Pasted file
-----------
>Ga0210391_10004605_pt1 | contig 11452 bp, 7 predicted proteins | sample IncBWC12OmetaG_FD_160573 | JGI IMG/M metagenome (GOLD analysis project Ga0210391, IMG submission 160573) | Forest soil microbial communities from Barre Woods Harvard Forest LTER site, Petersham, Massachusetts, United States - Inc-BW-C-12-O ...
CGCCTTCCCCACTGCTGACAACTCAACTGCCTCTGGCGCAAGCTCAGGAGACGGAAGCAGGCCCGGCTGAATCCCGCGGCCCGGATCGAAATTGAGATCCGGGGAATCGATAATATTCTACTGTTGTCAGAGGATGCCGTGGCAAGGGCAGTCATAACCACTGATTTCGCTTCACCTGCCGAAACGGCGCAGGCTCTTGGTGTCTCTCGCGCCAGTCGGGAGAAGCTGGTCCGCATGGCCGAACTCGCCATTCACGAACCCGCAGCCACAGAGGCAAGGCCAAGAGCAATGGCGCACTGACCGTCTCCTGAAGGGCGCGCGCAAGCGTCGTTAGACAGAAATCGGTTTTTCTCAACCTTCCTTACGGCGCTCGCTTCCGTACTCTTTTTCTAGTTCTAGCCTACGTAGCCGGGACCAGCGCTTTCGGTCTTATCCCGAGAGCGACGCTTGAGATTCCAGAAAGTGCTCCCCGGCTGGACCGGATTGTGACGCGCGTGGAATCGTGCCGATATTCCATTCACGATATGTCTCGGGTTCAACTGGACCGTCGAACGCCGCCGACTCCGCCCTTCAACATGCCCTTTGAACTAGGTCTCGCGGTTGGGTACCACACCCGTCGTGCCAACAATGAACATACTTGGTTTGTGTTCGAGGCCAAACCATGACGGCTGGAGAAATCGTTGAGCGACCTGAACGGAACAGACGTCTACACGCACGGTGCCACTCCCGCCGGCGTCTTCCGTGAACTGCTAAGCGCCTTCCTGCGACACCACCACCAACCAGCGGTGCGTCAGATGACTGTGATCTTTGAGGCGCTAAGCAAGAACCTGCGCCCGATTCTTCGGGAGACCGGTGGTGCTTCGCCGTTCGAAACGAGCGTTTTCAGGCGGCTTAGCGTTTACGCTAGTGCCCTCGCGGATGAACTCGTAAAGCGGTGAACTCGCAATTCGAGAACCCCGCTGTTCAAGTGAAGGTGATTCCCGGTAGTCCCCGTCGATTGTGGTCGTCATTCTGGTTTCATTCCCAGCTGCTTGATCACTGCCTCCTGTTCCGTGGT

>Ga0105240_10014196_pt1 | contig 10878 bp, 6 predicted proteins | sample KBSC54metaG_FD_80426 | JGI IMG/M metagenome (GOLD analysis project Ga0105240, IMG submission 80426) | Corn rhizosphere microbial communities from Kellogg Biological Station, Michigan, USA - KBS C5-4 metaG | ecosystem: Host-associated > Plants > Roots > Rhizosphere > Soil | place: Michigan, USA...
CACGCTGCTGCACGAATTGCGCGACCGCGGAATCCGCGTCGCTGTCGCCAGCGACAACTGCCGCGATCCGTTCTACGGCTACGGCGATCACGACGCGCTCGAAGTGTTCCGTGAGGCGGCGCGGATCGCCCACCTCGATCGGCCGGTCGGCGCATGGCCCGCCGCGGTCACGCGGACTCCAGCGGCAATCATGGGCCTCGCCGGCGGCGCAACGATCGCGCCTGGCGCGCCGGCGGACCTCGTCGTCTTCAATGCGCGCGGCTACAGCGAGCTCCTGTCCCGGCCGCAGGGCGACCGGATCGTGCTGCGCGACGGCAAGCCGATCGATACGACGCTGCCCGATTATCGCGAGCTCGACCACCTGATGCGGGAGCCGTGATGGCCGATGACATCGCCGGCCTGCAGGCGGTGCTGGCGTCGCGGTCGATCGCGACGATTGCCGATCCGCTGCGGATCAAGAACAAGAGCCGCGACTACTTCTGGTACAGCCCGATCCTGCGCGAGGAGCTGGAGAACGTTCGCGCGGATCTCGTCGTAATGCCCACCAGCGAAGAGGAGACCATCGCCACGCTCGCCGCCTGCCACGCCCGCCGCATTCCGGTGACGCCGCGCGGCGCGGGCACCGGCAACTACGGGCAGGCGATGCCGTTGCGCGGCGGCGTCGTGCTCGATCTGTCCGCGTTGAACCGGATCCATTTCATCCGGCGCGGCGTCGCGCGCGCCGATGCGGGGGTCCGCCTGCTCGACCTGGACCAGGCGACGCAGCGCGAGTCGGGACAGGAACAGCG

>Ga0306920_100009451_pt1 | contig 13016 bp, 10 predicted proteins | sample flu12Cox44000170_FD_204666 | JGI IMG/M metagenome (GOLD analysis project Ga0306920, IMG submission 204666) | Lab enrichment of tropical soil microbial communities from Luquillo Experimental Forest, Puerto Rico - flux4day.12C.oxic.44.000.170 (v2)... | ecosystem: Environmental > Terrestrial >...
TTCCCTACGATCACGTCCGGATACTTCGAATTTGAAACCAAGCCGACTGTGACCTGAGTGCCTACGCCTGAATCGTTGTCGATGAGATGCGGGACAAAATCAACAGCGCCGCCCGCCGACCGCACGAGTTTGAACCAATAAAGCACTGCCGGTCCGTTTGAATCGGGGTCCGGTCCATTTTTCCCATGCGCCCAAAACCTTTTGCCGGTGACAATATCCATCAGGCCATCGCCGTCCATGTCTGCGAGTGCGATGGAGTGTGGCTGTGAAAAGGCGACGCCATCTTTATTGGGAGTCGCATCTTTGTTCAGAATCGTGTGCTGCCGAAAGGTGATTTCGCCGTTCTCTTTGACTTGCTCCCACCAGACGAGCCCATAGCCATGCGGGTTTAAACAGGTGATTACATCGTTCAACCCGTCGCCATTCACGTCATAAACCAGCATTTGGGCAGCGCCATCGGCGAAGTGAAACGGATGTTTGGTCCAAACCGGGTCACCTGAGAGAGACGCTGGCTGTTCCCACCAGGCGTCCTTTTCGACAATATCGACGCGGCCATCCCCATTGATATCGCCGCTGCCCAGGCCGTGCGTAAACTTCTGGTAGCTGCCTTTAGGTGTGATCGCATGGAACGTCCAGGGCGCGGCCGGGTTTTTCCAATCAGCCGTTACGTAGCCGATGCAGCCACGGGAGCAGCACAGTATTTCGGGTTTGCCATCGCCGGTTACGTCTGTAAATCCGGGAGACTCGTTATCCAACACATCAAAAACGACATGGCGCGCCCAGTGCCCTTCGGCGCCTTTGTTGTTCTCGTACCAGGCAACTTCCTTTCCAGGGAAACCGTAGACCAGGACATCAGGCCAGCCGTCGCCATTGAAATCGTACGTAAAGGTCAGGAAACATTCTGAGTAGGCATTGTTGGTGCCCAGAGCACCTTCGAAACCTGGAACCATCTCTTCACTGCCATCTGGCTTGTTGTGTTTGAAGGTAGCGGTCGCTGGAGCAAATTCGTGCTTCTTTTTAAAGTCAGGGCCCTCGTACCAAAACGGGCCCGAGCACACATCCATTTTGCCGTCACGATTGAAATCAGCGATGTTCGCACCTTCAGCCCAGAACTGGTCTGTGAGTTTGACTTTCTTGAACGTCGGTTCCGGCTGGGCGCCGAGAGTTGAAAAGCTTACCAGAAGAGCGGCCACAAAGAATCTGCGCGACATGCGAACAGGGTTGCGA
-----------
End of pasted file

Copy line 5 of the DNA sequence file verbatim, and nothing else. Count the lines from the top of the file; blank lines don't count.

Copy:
>Ga0306920_100009451_pt1 | contig 13016 bp, 10 predicted proteins | sample flu12Cox44000170_FD_204666 | JGI IMG/M metagenome (GOLD analysis project Ga0306920, IMG submission 204666) | Lab enrichment of tropical soil microbial communities from Luquillo Experimental Forest, Puerto Rico - flux4day.12C.oxic.44.000.170 (v2)... | ecosystem: Environmental > Terrestrial >...